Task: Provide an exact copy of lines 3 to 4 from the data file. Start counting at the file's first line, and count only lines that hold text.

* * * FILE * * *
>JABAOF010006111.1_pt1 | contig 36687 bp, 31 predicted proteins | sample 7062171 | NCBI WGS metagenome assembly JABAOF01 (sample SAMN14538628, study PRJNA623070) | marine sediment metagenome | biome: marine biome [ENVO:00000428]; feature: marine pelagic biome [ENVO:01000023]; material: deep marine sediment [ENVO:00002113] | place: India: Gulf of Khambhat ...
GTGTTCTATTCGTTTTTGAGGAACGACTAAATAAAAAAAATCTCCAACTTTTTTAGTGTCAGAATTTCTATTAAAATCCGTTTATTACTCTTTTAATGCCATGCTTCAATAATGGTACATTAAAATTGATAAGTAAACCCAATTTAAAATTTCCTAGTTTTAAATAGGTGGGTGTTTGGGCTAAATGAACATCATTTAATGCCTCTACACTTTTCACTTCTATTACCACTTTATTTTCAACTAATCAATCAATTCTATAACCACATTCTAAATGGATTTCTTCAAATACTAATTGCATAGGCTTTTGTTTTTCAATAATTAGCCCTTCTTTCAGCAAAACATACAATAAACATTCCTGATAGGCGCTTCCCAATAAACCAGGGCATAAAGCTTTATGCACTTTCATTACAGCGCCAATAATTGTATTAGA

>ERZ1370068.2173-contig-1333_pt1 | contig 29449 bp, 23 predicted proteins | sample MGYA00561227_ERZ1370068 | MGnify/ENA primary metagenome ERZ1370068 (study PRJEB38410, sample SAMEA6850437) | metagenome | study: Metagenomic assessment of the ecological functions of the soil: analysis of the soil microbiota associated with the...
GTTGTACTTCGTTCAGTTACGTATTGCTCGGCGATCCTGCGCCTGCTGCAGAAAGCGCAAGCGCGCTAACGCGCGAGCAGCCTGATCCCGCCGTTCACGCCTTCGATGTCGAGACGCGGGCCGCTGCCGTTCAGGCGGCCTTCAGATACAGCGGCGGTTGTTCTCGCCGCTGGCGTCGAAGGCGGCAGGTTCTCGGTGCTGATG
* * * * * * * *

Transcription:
>ERZ1370068.2173-contig-1333_pt1 | contig 29449 bp, 23 predicted proteins | sample MGYA00561227_ERZ1370068 | MGnify/ENA primary metagenome ERZ1370068 (study PRJEB38410, sample SAMEA6850437) | metagenome | study: Metagenomic assessment of the ecological functions of the soil: analysis of the soil microbiota associated with the...
GTTGTACTTCGTTCAGTTACGTATTGCTCGGCGATCCTGCGCCTGCTGCAGAAAGCGCAAGCGCGCTAACGCGCGAGCAGCCTGATCCCGCCGTTCACGCCTTCGATGTCGAGACGCGGGCCGCTGCCGTTCAGGCGGCCTTCAGATACAGCGGCGGTTGTTCTCGCCGCTGGCGTCGAAGGCGGCAGGTTCTCGGTGCTGATG